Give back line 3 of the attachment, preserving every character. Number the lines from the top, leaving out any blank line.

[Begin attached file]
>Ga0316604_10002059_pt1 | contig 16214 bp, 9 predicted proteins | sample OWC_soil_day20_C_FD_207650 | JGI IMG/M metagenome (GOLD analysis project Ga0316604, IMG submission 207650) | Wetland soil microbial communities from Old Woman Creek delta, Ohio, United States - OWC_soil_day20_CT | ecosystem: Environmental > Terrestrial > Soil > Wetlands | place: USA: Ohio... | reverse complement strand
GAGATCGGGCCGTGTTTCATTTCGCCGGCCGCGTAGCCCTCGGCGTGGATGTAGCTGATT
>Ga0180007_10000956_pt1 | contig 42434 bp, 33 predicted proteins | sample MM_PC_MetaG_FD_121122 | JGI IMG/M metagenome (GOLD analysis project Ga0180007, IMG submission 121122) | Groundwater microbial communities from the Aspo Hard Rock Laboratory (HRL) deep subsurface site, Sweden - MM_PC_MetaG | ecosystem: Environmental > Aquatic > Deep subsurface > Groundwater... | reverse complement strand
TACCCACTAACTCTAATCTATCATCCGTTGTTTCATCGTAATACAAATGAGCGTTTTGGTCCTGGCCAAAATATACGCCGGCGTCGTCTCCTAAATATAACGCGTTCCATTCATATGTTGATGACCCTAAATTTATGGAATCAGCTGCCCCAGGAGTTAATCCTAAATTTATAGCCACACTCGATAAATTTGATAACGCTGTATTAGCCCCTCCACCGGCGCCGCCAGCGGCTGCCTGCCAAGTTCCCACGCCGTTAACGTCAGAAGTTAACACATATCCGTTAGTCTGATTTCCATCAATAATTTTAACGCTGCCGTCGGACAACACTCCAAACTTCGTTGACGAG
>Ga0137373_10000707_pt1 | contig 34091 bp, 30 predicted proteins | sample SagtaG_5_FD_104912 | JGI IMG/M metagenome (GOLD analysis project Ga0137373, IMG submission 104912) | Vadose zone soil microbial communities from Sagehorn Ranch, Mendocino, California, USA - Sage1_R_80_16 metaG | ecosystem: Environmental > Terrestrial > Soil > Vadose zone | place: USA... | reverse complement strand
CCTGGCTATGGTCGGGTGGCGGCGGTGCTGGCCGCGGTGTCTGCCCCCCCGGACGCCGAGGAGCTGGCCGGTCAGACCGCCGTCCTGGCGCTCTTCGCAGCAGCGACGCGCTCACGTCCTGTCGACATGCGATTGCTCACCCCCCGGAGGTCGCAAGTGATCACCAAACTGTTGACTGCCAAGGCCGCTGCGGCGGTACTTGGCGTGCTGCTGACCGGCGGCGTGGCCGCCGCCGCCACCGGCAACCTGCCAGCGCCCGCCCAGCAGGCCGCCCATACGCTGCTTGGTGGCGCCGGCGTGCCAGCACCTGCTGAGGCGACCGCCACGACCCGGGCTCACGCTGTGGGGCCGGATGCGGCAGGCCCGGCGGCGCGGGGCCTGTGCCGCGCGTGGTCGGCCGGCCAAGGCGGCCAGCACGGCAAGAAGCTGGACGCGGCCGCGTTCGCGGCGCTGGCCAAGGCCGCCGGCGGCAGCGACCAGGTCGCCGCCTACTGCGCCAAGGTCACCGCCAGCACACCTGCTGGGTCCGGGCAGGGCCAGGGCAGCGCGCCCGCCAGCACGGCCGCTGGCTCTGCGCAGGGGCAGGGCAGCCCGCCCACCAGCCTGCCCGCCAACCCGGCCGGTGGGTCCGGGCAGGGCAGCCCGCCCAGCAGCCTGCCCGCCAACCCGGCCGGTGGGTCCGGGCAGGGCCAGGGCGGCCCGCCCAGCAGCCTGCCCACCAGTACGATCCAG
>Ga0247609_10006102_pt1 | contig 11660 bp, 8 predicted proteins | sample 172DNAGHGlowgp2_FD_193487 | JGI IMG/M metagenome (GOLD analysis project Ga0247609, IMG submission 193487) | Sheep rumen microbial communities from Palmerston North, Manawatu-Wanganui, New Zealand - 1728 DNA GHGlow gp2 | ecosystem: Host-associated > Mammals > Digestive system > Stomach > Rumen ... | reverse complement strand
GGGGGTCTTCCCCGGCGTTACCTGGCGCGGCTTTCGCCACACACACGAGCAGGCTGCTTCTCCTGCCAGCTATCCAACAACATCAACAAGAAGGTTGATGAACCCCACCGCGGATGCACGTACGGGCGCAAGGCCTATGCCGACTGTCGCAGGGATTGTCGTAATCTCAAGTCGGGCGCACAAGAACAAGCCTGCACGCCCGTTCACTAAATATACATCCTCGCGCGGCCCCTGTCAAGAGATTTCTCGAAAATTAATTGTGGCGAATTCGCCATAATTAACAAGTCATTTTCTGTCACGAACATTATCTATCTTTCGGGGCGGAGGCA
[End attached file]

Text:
>Ga0180007_10000956_pt1 | contig 42434 bp, 33 predicted proteins | sample MM_PC_MetaG_FD_121122 | JGI IMG/M metagenome (GOLD analysis project Ga0180007, IMG submission 121122) | Groundwater microbial communities from the Aspo Hard Rock Laboratory (HRL) deep subsurface site, Sweden - MM_PC_MetaG | ecosystem: Environmental > Aquatic > Deep subsurface > Groundwater... | reverse complement strand